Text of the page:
And so I pray the world. As I read the newspapers, I lift each situation that penetrates my heart to God: the poisoned elephants, the frightened families hiding from gunmen in the Nairobi shopping mall, the latest bombing victims. As I learn about the distress of people I know, “arrow prayers” shoot off, however wordlessly. Nothing good will come of my fretting about any of this. The biblical antidote to fretting is prayer (Phil. 4:6). I cannot carry the whole world. Only God can, but I can participate in God’s action through the Spirit. On occasion, a situation or a cause is laid on my heart to which I can respond with some financial support or direct action.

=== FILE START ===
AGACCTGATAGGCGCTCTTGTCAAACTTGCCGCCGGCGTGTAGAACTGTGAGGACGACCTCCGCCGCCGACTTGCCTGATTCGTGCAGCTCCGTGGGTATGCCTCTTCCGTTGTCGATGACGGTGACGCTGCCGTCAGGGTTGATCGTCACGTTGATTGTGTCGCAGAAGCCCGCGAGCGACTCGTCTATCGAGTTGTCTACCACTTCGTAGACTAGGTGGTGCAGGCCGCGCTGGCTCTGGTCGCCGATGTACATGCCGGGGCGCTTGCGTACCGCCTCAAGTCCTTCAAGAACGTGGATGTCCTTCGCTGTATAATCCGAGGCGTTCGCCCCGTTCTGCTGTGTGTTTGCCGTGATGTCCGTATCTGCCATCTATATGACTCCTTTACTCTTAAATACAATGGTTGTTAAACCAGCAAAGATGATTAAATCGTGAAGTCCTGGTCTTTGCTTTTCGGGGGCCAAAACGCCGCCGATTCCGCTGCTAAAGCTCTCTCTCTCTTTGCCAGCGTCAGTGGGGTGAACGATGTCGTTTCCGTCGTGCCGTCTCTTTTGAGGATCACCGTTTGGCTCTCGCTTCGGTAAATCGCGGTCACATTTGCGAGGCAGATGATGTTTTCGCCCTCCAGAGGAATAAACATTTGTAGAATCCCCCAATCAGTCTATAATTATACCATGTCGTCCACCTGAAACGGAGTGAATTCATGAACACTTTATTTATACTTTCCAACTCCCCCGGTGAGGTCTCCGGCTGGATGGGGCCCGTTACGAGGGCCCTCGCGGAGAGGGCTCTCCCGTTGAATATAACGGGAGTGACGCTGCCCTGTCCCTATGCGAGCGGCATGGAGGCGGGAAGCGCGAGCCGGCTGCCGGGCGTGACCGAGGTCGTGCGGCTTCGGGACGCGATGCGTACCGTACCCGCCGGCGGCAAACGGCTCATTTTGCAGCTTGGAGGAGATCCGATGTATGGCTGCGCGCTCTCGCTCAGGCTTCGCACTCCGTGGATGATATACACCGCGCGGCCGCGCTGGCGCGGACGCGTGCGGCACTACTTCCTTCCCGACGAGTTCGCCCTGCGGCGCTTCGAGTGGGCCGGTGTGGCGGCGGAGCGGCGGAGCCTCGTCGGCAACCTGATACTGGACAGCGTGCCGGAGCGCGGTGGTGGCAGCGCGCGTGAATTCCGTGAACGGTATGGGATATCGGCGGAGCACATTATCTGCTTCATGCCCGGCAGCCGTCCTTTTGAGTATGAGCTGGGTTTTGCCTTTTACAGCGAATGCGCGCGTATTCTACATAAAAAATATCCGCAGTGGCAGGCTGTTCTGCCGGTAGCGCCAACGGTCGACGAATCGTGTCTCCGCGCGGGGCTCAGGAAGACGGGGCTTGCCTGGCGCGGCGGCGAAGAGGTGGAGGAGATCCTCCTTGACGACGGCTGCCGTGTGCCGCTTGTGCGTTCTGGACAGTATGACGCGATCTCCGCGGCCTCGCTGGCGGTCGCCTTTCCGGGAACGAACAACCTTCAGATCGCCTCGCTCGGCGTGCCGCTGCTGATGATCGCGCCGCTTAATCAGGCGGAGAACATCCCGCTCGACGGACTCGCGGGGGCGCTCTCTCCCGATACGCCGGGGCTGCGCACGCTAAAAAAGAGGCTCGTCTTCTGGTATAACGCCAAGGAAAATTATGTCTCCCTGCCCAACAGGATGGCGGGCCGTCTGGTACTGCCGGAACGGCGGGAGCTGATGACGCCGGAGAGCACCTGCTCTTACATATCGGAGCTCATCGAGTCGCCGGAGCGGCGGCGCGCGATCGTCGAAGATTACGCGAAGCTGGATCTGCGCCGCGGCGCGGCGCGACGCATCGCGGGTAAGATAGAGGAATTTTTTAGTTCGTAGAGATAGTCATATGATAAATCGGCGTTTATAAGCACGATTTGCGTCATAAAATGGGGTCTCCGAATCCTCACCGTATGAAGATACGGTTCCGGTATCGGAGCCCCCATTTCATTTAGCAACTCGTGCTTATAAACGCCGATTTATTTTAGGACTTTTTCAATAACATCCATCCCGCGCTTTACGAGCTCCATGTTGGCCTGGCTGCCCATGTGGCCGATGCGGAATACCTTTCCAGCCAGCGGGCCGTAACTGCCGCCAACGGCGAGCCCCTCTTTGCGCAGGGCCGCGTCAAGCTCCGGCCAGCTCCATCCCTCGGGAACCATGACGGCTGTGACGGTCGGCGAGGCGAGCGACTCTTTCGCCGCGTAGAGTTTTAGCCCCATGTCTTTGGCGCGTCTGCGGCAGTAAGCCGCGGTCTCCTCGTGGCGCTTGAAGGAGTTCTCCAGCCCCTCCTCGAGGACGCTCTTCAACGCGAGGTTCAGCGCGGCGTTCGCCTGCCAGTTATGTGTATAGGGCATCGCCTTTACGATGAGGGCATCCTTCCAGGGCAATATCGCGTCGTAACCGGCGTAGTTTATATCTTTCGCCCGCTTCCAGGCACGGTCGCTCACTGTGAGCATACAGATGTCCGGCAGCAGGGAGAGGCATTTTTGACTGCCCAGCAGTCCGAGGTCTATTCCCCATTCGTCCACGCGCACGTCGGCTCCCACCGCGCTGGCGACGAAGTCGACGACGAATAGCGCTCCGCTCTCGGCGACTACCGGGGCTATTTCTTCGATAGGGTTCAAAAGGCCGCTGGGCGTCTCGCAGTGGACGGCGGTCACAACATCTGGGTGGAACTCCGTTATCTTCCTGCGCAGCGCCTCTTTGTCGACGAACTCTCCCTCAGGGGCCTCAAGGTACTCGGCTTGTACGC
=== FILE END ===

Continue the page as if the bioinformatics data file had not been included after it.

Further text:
The 7th-century saint, Isaac the Syrian, tells us that a person with a “merciful heart...is...on fire for the whole of creation, for humanity, for the birds, for the animals, for demons, and for every created thing....This is why he constantly offers up prayer full of tears, even for the irrational animals.”6 These words encourage me to follow the Spirit’s call deeper into prayer for culture and creation.
In Christ, my sorrow over the elephants rises toward God’s heart—or, more accurately, God’s own sorrow for the elephants reaches my heart. In my middle years of excessive theological sophistication, I was leery of speaking in such humanoid ways about God’s feelings, but I’ve long since let that go. Being made in the image of God surely means that our feelings and thoughts can somehow reflect the unimaginable movements of God’s own heart.